Most of the people in the group decided to stay at the railway station to rest. My parents though, decided the best option was to run away and hide. A little later we looked back at the station from the top of a nearby hill and were frightened to see the people we had only moments ago left behind, herded back onto the buses once more. We walked on sadly and were fortunate enough to find a rabbi who hid us a few days. During this time I became very unwell and had to be left behind, too ill to be moved. My parents made their way to Piestany, a town near Vrbové.

I was later reunited with my parents and shortly after we moved to Prague, the capital of Czechoslovakia as the country was then called [7]. My parents and I survived for a little while in Prague, but the flow of money ceased with Hitler in power and so we had no money – not even enough for food. I was fed at a soup kitchen three times a week but sadly there was no food allocation for my parents. It was about this time my parents lost all contact with relatives and connections in both Vienna and Austria.

It was there, in Prague, that my father heard about Nicholas Winton [8], a young Englishman of about thirty who decided, at the risk of his own life, to save hundreds of Jewish children living on the Continent; starving through their struggle in the most atrocious of conditions. He and his friend came over from England and organised “Kindertransports” [9]; a secret and organised railway rescue effort set up to evacuate children to the safety of the United Kingdom. He later received a Knighthood for his actions. It was by “Kindertransport” that Nicholas managed to rescue 669 children. I was one of them.

My father made plans for our family to flee to England. I was to travel separately with the “Kindertransport” through the group known as the “Red Falcons” [10] and my parents were to travel separately with their valid visas dated to arrive in England on 8 September 1939.

Before they took me to the train station, my parents told me that I was going to go on a long holiday to England with lots of other children, including another girl near my age, Suzie Ehrman. To protect me from the horror of the situation they made it sound very exciting, the future held no fears for me at all, and as an only child I had longed for the company of other children. We were escaping and it was portrayed as wonderful fun! In June of 1939 we children were loaded onto the trains. I was smuggled to England as a refugee on Transport Six, passenger number 5580. I would never see my parents again.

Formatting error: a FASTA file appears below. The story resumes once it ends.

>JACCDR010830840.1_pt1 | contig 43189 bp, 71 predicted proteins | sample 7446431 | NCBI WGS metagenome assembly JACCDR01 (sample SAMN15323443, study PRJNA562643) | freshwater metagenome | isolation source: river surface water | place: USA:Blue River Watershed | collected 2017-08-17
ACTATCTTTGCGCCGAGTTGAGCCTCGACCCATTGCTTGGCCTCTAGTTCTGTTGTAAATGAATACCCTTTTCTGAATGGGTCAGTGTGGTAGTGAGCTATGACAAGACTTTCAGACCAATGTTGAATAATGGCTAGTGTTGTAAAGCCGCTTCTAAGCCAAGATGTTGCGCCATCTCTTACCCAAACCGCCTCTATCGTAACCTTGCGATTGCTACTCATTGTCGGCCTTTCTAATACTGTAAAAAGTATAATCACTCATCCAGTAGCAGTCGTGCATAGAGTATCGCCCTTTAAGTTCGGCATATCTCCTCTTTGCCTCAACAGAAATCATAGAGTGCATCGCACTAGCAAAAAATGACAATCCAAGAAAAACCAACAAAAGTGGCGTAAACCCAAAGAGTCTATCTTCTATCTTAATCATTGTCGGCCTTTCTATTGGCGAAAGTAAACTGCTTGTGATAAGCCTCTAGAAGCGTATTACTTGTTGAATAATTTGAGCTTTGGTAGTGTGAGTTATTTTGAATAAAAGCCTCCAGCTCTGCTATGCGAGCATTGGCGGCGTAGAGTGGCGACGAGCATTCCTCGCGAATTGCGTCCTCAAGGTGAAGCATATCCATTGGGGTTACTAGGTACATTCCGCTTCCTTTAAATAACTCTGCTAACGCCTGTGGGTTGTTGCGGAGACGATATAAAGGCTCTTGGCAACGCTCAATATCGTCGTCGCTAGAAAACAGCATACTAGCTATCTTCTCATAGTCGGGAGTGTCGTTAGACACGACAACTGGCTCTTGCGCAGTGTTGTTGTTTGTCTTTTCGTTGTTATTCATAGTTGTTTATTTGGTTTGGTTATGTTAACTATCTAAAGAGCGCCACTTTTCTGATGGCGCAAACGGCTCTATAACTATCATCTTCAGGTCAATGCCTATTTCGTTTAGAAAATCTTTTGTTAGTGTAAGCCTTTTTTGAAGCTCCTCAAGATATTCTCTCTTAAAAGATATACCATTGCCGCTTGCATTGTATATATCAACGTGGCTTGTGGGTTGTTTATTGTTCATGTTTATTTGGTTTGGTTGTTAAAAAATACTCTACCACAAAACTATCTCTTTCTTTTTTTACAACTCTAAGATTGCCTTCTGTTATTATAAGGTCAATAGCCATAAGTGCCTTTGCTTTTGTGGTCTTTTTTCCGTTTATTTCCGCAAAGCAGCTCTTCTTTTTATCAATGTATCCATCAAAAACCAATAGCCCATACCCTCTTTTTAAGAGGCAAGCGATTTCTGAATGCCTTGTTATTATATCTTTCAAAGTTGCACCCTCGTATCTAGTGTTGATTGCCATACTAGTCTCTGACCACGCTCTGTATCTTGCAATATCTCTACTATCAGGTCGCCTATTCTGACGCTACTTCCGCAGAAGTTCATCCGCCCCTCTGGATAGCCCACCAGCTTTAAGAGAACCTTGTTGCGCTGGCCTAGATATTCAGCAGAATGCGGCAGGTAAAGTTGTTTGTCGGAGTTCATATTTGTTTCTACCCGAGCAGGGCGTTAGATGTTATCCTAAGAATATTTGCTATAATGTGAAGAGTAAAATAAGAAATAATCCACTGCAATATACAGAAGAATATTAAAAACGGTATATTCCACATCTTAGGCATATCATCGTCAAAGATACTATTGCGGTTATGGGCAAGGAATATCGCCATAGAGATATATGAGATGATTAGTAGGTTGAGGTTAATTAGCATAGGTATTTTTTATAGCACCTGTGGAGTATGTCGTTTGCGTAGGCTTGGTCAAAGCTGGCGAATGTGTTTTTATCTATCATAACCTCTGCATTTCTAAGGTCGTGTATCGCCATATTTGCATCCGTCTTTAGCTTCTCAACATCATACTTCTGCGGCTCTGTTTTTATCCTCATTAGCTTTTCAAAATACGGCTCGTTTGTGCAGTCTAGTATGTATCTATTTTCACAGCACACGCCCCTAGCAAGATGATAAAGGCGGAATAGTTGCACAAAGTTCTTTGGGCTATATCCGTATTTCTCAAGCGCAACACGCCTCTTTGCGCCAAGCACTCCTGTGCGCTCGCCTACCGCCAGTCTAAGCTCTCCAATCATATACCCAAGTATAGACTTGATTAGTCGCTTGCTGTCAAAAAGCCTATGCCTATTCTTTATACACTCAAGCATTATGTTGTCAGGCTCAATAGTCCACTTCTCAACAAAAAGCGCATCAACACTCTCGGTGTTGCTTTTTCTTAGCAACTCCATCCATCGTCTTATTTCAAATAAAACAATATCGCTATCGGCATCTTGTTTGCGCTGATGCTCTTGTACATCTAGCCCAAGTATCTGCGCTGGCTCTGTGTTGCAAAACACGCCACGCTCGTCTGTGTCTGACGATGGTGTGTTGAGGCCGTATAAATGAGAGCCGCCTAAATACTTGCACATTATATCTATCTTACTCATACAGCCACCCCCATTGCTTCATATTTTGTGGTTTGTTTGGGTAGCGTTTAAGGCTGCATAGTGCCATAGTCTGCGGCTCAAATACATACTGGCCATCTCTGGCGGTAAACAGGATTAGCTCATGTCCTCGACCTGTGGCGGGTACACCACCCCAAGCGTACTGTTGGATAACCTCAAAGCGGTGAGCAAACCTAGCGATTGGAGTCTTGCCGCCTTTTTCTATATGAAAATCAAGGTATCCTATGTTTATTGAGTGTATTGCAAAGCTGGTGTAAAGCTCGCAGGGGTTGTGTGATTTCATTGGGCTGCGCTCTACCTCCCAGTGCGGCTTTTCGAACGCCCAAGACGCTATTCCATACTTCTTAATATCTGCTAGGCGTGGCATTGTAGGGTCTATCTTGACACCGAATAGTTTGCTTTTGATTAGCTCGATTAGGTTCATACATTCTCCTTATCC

We disembarked the trains at the “Hook of Holland” [11] where we boarded a large ship - again much excitement! No beds, just a great big mattress lining the whole of the deck. We slept there together until the next morning when we arrived in Harwich [12]. The English organisation sponsoring my journey and arrangements was called “The Woodcraft Folk” [13] located in Sheffield [14].

Upon our arrival, Suzie and I were taken to Lyons Corner House Restaurant [15]. After months of having very little food, our eyes lit up at the sight of what looked like European sausages and potatoes! However, no matter how hungry we were, we couldn’t enjoy the food. Yuck! It tasted of sawdust! We looked at each other as we tasted the ‘good old English sausage’.

I was met by Mr and Mrs Hull, the new foster parents whom I was to live with until my parents arrived. My parents never arrived. To our mutual dismay I remained with the Hulls for the remainder of the war. It was a sad and horrible time. I was misplaced and miserable. The Hull family wanted a sweet and gentle 10-year-old girl who liked embroidery. I, however, was tomboy who spoke no English and liked to climb trees. Consequently, my association with my “foster parents” was a disaster.